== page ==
It’s easy to become distracted while car shopping – whether at a small used-car dealership or a major event like the Connecticut International Auto Show, held Nov. 18-20 in Hartford. Years ago, having pretty much settled on a choice between two station wagons at a dealership, we veered to a sedan that looked interesting. The saleswoman gently steered us back to the wagons, and we picked the right one – a used battleship-gray Volvo 740 that gave us 200,000 miles over the next decade-plus.
What makes the auto show fun is the absence of a salesperson to impose discipline on the guests. So we wandered the big room, admiring the gleaming examples of the latest automotive technology from Japan, Korea, the United States and Europe. And as always, a bewildering variety of vehicles grabbed our attention.
Last week, we focused on the high-tech models that use hybrid gasoline-and-electric systems, banks of batteries, and even hydrogen. This week … well, check out the following:
- Fiat 124 Spider. This two-seat roadster brings to mind the Fiat Spiders that were popular during the 1960s and ’70s. It certainly has the Italian style and grace that raised its low-priced predecessors to iconic status. Hopefully, it does not have quirks and poor reliability that dogged the Spiders of old. It probably doesn’t, because it’s built in Japan and its underpinnings are pure Mazda – based on the popular MX-5 Miata. The turbocharged 124, a little longer than the MX-5, packs 160 horsepower, passable legroom for tall drivers, 5 cubic feet of trunk space, a 6-speed stick shift and beautiful, flowing lines, all for a base price of $24,995. (The base MX-5, which has beaten back competitors from Honda, Toyota and General Motors over the years, costs exactly $80 less than the base Spider.)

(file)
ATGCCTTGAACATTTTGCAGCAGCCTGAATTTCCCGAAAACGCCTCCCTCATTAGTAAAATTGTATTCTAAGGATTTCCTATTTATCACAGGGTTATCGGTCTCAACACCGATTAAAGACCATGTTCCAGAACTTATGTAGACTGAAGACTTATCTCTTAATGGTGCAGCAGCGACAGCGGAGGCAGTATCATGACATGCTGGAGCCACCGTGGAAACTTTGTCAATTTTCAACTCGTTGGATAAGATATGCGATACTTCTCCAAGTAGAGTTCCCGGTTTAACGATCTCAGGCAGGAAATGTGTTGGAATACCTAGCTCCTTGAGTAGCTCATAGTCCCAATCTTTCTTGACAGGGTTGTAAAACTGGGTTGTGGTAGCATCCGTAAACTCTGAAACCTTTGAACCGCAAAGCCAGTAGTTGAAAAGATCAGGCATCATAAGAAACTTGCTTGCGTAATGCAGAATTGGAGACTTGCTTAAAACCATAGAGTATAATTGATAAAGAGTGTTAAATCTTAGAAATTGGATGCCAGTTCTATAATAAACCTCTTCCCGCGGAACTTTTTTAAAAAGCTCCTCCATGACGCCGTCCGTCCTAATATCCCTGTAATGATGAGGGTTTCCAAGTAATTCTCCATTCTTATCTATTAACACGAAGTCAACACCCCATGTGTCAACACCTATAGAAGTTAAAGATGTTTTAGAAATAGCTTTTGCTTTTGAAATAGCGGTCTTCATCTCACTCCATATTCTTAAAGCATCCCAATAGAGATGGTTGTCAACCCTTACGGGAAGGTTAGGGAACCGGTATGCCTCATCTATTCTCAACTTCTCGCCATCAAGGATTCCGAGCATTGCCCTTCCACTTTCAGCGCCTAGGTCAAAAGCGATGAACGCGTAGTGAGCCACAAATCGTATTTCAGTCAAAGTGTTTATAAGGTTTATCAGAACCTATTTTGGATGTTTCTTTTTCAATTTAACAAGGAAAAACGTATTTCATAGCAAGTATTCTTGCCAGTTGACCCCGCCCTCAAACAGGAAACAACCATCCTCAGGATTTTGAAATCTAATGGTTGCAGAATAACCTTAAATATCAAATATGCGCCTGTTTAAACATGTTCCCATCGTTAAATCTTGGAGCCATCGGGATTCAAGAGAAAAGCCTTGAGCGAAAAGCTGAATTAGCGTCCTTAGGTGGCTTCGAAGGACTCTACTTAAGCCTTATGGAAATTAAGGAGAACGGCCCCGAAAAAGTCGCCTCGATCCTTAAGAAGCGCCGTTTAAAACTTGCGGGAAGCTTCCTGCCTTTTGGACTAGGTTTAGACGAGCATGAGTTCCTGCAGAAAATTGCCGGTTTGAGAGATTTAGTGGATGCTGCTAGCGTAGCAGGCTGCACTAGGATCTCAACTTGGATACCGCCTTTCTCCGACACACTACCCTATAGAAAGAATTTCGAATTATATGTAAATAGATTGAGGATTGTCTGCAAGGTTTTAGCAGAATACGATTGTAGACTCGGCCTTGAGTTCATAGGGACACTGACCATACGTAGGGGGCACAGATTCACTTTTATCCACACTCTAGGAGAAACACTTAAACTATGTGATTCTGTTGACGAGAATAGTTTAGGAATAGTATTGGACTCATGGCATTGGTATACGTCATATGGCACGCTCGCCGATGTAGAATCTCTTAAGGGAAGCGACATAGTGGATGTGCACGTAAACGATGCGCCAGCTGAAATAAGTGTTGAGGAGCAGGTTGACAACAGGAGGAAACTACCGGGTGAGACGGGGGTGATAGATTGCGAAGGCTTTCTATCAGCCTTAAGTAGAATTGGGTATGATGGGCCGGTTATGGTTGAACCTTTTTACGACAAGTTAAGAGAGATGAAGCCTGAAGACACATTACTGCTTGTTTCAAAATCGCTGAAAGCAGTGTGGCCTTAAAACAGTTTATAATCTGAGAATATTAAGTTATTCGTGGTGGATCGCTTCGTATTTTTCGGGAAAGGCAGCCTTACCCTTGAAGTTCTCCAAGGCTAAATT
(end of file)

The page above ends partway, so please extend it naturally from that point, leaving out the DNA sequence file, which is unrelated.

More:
- Alfa Romeo 4C Spider. A stunningly beautiful car, this Italian import has a base price of $65,900, well outside the market occupied by Fiat and Mazda. Thanks to its strong, lightweight carbon-fiber structure and its turbocharged, 4-cylinder, 237-horsepower engine, it can go from a dead stop to 60 mph in just 4.1 seconds, and its top speed is 160. The mid-engine design and Italian racing heritage add up to predictable excitement, though U.S. sales have been painfully slow – just 309 in the first six months of 2016, according to Autoline Daily. The “look-but-don’t-touch” ropes around the 4C on display at the Connecticut Convention Center kept show-goers from getting too close and, possibly, falling in love.
While we’re on the subject … Toyota, creator of the interesting but ultimately unsuccessful mid-engine MR-2 Spyder that was discontinued a decade ago, is back with the oddly named Toyota 86. The shapely 86, derived from Toyota’s discontinued Scion brand’s FR-S, is priced a little higher than the MX-5 and the 124 Spider, at $26,255 for the base model. It’s also more muscular; the base engine packs 200 horsepower. For Subaru aficionados, the BRZ, which we test-drove in 2014, is similar to the 86. Both models have one important functional advantage over the Miata and Fiat Spider: They can seat four in a pinch (and we do mean pinch).
- The Lincoln Continental, an iconic nameplate, is back in the full-sized luxury-sedan game. While we haven’t driven one yet, the big Connie sure looked like a winner on the auto show floor. The lightest pressure on the “e-touch door handle” releases the latch in near silence, and the interior is plush and roomy. The Continental also has alluring lines, extreme technology and a powerful, 400-horsepower engine. It brought back some nice memories of riding to the lake on a summer morning in a neighbor’s 1963 Continental, many years ago.
Steven Macoy (firstname.lastname@example.org) is a longtime car enthusiast and full-time editor who lives in Bethel, Conn.